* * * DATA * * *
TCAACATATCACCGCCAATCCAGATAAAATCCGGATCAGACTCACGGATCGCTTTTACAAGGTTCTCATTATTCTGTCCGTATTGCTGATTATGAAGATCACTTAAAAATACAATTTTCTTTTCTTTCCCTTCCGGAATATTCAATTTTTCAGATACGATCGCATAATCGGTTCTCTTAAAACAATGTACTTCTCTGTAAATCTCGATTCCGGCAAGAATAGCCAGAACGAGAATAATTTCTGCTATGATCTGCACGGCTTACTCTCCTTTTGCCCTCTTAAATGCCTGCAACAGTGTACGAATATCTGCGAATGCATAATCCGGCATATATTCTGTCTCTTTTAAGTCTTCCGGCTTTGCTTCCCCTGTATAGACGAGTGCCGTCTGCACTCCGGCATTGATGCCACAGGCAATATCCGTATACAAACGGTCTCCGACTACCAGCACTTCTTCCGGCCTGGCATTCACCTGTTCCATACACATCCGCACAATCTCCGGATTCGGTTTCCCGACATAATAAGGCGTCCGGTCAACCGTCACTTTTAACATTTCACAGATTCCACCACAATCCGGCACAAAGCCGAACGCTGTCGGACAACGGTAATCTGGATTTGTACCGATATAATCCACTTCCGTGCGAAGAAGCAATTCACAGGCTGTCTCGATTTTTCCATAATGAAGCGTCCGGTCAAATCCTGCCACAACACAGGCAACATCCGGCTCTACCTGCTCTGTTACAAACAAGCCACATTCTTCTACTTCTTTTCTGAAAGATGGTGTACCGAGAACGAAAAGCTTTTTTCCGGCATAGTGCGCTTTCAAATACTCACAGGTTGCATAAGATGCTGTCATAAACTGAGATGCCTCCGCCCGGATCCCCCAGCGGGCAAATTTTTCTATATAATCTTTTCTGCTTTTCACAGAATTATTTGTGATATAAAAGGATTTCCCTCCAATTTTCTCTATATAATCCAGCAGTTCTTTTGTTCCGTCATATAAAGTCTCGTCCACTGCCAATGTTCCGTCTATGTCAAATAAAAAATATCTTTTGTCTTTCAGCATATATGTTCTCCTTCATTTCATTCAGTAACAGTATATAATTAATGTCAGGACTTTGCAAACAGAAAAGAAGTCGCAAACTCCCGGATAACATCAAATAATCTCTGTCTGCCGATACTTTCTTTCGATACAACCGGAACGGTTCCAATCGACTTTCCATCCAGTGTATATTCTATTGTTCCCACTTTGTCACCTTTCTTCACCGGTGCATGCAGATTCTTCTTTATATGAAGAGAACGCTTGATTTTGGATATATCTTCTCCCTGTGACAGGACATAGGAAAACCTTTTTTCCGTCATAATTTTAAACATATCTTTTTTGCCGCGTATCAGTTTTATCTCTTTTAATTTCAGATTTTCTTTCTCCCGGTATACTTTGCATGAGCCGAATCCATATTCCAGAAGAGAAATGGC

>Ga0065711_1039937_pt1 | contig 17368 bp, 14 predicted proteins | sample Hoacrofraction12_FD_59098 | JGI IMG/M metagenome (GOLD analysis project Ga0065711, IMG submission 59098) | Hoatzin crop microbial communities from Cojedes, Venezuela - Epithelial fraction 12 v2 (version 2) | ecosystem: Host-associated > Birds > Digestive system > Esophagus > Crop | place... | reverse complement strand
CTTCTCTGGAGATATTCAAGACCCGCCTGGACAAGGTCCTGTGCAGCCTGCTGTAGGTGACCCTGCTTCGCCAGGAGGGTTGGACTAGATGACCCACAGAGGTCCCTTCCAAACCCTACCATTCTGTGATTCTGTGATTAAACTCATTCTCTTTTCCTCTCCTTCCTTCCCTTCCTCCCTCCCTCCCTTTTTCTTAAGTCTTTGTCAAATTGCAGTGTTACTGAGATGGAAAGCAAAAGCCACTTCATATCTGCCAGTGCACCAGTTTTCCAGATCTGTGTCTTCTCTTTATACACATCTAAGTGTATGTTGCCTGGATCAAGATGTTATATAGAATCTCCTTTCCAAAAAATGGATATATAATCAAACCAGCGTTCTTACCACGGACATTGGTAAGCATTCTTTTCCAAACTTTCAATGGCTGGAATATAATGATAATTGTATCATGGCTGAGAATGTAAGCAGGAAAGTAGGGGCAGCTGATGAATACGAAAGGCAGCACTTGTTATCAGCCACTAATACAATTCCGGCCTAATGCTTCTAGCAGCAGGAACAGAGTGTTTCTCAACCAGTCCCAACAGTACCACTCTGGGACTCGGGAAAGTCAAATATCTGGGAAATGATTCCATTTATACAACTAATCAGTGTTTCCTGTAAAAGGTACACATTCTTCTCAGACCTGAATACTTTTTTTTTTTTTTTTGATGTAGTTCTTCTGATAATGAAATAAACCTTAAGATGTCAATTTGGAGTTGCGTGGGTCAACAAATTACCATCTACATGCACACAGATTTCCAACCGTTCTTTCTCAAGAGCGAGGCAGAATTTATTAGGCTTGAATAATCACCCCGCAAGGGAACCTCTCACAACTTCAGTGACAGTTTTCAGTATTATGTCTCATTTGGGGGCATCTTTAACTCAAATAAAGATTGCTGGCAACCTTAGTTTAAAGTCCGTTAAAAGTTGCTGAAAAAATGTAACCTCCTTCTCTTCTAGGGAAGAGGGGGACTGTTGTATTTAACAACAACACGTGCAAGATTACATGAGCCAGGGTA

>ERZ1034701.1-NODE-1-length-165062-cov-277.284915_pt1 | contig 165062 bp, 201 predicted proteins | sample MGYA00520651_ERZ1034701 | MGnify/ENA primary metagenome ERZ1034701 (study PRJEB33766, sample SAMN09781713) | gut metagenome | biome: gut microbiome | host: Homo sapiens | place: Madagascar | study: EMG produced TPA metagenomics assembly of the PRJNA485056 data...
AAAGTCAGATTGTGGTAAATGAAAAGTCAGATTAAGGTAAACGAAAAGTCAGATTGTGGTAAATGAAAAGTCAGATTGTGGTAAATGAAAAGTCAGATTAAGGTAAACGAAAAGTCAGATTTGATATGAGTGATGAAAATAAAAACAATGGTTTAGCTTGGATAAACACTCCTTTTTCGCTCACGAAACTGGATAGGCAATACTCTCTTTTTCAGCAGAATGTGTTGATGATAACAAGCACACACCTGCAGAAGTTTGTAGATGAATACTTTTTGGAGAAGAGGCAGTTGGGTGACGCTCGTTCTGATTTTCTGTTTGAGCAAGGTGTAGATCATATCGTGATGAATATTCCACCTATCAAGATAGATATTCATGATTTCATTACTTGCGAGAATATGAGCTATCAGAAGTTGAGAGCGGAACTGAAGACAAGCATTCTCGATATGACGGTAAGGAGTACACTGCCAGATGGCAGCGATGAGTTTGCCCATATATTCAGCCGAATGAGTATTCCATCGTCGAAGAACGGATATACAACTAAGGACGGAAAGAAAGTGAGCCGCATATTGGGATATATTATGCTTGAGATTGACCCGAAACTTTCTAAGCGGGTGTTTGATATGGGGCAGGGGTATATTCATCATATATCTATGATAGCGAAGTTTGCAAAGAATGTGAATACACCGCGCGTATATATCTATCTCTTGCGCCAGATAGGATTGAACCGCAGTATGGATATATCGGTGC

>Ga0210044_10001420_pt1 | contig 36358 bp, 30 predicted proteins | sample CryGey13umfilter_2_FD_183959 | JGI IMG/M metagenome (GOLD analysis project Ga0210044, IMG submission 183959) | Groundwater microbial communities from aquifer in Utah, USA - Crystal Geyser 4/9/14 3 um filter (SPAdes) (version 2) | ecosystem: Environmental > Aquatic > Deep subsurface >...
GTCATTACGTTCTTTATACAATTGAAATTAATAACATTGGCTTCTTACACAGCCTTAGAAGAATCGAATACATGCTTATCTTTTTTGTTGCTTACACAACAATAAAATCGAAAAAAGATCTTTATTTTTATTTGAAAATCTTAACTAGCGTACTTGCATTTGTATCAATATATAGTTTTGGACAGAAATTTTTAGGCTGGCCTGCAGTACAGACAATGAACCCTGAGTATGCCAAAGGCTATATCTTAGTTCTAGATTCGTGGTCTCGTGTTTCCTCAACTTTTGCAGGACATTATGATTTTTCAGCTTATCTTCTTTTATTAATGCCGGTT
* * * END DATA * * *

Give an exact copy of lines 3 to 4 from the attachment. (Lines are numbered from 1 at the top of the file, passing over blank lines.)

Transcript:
CTTCTCTGGAGATATTCAAGACCCGCCTGGACAAGGTCCTGTGCAGCCTGCTGTAGGTGACCCTGCTTCGCCAGGAGGGTTGGACTAGATGACCCACAGAGGTCCCTTCCAAACCCTACCATTCTGTGATTCTGTGATTAAACTCATTCTCTTTTCCTCTCCTTCCTTCCCTTCCTCCCTCCCTCCCTTTTTCTTAAGTCTTTGTCAAATTGCAGTGTTACTGAGATGGAAAGCAAAAGCCACTTCATATCTGCCAGTGCACCAGTTTTCCAGATCTGTGTCTTCTCTTTATACACATCTAAGTGTATGTTGCCTGGATCAAGATGTTATATAGAATCTCCTTTCCAAAAAATGGATATATAATCAAACCAGCGTTCTTACCACGGACATTGGTAAGCATTCTTTTCCAAACTTTCAATGGCTGGAATATAATGATAATTGTATCATGGCTGAGAATGTAAGCAGGAAAGTAGGGGCAGCTGATGAATACGAAAGGCAGCACTTGTTATCAGCCACTAATACAATTCCGGCCTAATGCTTCTAGCAGCAGGAACAGAGTGTTTCTCAACCAGTCCCAACAGTACCACTCTGGGACTCGGGAAAGTCAAATATCTGGGAAATGATTCCATTTATACAACTAATCAGTGTTTCCTGTAAAAGGTACACATTCTTCTCAGACCTGAATACTTTTTTTTTTTTTTTTGATGTAGTTCTTCTGATAATGAAATAAACCTTAAGATGTCAATTTGGAGTTGCGTGGGTCAACAAATTACCATCTACATGCACACAGATTTCCAACCGTTCTTTCTCAAGAGCGAGGCAGAATTTATTAGGCTTGAATAATCACCCCGCAAGGGAACCTCTCACAACTTCAGTGACAGTTTTCAGTATTATGTCTCATTTGGGGGCATCTTTAACTCAAATAAAGATTGCTGGCAACCTTAGTTTAAAGTCCGTTAAAAGTTGCTGAAAAAATGTAACCTCCTTCTCTTCTAGGGAAGAGGGGGACTGTTGTATTTAACAACAACACGTGCAAGATTACATGAGCCAGGGTA

>ERZ1034701.1-NODE-1-length-165062-cov-277.284915_pt1 | contig 165062 bp, 201 predicted proteins | sample MGYA00520651_ERZ1034701 | MGnify/ENA primary metagenome ERZ1034701 (study PRJEB33766, sample SAMN09781713) | gut metagenome | biome: gut microbiome | host: Homo sapiens | place: Madagascar | study: EMG produced TPA metagenomics assembly of the PRJNA485056 data...